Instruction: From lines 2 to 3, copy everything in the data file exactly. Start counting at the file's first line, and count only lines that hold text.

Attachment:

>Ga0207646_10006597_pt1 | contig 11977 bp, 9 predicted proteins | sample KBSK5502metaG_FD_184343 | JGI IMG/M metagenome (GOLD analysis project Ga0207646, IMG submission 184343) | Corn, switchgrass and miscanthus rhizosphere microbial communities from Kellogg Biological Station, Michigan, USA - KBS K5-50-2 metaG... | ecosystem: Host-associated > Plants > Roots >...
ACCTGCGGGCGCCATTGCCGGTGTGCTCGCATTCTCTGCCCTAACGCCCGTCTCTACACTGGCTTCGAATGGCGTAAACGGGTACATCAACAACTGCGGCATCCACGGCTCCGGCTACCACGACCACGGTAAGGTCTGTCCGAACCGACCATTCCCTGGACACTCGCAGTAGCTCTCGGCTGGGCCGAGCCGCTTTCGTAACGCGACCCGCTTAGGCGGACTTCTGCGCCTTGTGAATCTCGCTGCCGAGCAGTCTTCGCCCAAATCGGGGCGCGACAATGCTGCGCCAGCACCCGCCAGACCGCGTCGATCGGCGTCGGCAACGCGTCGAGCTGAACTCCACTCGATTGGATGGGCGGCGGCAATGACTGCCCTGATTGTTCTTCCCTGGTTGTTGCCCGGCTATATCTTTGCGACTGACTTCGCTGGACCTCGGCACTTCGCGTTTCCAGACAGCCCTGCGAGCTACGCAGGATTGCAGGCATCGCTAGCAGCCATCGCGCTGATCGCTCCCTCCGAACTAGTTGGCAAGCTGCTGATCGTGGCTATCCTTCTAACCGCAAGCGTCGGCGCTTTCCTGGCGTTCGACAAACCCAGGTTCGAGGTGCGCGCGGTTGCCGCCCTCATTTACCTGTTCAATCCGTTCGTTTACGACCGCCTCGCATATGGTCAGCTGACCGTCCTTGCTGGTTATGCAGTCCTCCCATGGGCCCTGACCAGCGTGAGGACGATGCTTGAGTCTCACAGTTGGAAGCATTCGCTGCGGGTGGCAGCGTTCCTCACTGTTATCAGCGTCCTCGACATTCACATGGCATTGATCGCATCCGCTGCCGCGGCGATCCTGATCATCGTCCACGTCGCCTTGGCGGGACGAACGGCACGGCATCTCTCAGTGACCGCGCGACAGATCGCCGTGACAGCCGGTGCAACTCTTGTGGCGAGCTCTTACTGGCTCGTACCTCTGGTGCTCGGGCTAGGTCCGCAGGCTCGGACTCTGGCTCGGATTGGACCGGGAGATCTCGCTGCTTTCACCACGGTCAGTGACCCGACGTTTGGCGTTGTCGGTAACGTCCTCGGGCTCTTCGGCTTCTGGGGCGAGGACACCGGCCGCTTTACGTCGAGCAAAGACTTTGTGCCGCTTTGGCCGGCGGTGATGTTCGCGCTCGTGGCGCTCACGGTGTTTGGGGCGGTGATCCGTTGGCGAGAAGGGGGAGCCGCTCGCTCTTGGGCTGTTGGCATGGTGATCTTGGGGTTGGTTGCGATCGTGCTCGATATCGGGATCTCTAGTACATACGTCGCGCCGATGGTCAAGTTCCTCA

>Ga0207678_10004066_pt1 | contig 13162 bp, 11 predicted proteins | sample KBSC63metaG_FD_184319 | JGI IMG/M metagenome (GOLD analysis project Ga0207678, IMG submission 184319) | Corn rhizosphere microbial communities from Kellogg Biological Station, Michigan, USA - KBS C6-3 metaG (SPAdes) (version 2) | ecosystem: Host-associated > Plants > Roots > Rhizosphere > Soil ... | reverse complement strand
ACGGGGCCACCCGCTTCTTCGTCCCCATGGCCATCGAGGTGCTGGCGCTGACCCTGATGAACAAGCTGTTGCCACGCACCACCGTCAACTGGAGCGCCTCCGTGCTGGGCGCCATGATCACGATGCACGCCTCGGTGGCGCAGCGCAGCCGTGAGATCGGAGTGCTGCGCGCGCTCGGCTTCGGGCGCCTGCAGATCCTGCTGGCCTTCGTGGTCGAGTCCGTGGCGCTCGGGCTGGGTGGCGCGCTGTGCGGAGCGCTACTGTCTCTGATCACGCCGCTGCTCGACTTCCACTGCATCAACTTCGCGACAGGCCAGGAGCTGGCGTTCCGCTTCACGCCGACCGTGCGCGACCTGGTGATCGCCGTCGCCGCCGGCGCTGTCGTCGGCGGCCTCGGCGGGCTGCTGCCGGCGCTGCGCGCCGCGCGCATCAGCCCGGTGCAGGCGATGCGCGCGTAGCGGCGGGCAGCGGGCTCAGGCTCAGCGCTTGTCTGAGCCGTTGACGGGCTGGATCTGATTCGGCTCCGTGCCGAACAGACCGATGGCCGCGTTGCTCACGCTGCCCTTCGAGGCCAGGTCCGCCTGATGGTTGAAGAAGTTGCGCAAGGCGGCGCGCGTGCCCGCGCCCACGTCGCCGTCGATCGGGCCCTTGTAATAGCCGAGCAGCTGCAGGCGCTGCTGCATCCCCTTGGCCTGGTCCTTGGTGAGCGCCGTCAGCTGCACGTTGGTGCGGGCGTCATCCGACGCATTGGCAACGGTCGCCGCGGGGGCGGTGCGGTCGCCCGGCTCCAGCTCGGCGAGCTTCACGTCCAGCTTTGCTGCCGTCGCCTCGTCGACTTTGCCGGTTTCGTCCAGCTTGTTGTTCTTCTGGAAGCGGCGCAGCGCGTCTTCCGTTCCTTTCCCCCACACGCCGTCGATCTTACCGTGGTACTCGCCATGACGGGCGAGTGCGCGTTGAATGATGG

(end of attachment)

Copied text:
ACCTGCGGGCGCCATTGCCGGTGTGCTCGCATTCTCTGCCCTAACGCCCGTCTCTACACTGGCTTCGAATGGCGTAAACGGGTACATCAACAACTGCGGCATCCACGGCTCCGGCTACCACGACCACGGTAAGGTCTGTCCGAACCGACCATTCCCTGGACACTCGCAGTAGCTCTCGGCTGGGCCGAGCCGCTTTCGTAACGCGACCCGCTTAGGCGGACTTCTGCGCCTTGTGAATCTCGCTGCCGAGCAGTCTTCGCCCAAATCGGGGCGCGACAATGCTGCGCCAGCACCCGCCAGACCGCGTCGATCGGCGTCGGCAACGCGTCGAGCTGAACTCCACTCGATTGGATGGGCGGCGGCAATGACTGCCCTGATTGTTCTTCCCTGGTTGTTGCCCGGCTATATCTTTGCGACTGACTTCGCTGGACCTCGGCACTTCGCGTTTCCAGACAGCCCTGCGAGCTACGCAGGATTGCAGGCATCGCTAGCAGCCATCGCGCTGATCGCTCCCTCCGAACTAGTTGGCAAGCTGCTGATCGTGGCTATCCTTCTAACCGCAAGCGTCGGCGCTTTCCTGGCGTTCGACAAACCCAGGTTCGAGGTGCGCGCGGTTGCCGCCCTCATTTACCTGTTCAATCCGTTCGTTTACGACCGCCTCGCATATGGTCAGCTGACCGTCCTTGCTGGTTATGCAGTCCTCCCATGGGCCCTGACCAGCGTGAGGACGATGCTTGAGTCTCACAGTTGGAAGCATTCGCTGCGGGTGGCAGCGTTCCTCACTGTTATCAGCGTCCTCGACATTCACATGGCATTGATCGCATCCGCTGCCGCGGCGATCCTGATCATCGTCCACGTCGCCTTGGCGGGACGAACGGCACGGCATCTCTCAGTGACCGCGCGACAGATCGCCGTGACAGCCGGTGCAACTCTTGTGGCGAGCTCTTACTGGCTCGTACCTCTGGTGCTCGGGCTAGGTCCGCAGGCTCGGACTCTGGCTCGGATTGGACCGGGAGATCTCGCTGCTTTCACCACGGTCAGTGACCCGACGTTTGGCGTTGTCGGTAACGTCCTCGGGCTCTTCGGCTTCTGGGGCGAGGACACCGGCCGCTTTACGTCGAGCAAAGACTTTGTGCCGCTTTGGCCGGCGGTGATGTTCGCGCTCGTGGCGCTCACGGTGTTTGGGGCGGTGATCCGTTGGCGAGAAGGGGGAGCCGCTCGCTCTTGGGCTGTTGGCATGGTGATCTTGGGGTTGGTTGCGATCGTGCTCGATATCGGGATCTCTAGTACATACGTCGCGCCGATGGTCAAGTTCCTCA

>Ga0207678_10004066_pt1 | contig 13162 bp, 11 predicted proteins | sample KBSC63metaG_FD_184319 | JGI IMG/M metagenome (GOLD analysis project Ga0207678, IMG submission 184319) | Corn rhizosphere microbial communities from Kellogg Biological Station, Michigan, USA - KBS C6-3 metaG (SPAdes) (version 2) | ecosystem: Host-associated > Plants > Roots > Rhizosphere > Soil ... | reverse complement strand